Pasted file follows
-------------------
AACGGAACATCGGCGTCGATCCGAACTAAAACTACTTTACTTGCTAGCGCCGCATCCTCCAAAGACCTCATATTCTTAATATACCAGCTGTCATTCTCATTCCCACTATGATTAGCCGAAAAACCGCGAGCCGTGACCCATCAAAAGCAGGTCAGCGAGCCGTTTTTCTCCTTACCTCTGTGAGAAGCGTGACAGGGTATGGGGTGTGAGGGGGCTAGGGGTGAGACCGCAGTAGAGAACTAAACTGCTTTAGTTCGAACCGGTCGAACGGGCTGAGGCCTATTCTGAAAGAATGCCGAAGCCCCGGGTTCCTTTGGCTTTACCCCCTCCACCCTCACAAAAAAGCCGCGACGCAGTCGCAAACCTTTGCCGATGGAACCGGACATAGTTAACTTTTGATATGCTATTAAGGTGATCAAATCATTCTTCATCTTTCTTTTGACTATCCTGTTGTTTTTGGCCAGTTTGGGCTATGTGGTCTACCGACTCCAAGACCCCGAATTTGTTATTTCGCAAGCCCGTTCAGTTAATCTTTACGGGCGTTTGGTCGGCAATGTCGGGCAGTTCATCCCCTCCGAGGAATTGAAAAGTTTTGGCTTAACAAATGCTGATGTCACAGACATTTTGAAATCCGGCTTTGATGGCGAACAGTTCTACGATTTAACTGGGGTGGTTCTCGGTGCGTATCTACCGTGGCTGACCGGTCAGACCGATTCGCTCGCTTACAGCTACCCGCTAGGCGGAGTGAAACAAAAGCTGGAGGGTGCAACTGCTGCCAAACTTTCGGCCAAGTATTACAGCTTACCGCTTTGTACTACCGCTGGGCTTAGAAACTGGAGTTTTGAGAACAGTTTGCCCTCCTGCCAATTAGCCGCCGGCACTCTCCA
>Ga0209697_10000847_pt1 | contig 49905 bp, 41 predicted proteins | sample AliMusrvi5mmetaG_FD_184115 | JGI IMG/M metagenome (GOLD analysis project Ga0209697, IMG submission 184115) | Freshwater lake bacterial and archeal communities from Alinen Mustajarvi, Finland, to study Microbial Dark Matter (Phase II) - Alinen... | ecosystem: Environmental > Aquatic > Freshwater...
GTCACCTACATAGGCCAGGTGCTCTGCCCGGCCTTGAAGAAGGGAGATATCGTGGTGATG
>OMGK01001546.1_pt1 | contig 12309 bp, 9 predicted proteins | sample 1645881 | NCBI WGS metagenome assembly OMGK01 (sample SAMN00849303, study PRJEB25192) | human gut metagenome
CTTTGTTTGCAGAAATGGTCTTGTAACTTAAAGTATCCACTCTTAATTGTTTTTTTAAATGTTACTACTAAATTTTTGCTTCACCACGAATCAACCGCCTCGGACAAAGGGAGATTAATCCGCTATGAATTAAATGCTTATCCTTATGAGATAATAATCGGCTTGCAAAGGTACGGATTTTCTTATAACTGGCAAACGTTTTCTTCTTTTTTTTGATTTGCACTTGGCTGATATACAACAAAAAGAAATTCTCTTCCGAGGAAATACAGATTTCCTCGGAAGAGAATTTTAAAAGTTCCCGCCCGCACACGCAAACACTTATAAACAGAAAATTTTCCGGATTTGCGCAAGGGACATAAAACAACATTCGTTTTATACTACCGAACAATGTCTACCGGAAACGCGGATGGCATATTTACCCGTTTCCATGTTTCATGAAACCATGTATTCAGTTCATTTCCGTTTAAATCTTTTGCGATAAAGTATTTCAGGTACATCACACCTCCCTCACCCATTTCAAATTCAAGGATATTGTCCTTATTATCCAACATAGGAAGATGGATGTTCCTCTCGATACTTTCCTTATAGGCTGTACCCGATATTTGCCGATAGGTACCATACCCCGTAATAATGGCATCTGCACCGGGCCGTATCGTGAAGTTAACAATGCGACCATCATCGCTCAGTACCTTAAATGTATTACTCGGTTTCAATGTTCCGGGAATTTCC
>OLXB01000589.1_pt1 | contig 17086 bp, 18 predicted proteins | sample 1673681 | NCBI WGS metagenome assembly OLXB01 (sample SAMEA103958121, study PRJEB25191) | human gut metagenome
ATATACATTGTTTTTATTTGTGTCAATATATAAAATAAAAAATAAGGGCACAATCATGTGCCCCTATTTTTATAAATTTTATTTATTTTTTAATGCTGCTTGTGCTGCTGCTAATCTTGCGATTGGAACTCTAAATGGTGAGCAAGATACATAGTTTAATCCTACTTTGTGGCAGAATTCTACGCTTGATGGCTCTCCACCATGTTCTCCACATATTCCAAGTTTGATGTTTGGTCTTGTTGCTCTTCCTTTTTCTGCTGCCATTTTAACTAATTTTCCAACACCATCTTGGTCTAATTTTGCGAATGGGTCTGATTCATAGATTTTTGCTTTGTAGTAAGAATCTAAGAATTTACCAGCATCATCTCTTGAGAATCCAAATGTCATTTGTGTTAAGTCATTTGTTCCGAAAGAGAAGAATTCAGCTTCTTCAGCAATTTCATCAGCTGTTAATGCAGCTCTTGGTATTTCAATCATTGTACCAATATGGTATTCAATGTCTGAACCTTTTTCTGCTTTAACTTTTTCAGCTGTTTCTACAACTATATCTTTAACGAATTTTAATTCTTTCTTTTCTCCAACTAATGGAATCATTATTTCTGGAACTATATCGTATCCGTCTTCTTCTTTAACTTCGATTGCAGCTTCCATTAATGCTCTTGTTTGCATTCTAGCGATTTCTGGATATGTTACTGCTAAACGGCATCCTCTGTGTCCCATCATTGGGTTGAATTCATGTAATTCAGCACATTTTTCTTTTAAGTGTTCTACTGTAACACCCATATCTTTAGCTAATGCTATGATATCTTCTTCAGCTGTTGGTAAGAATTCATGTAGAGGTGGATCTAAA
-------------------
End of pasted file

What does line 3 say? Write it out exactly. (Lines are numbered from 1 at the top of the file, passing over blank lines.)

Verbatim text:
GTCACCTACATAGGCCAGGTGCTCTGCCCGGCCTTGAAGAAGGGAGATATCGTGGTGATG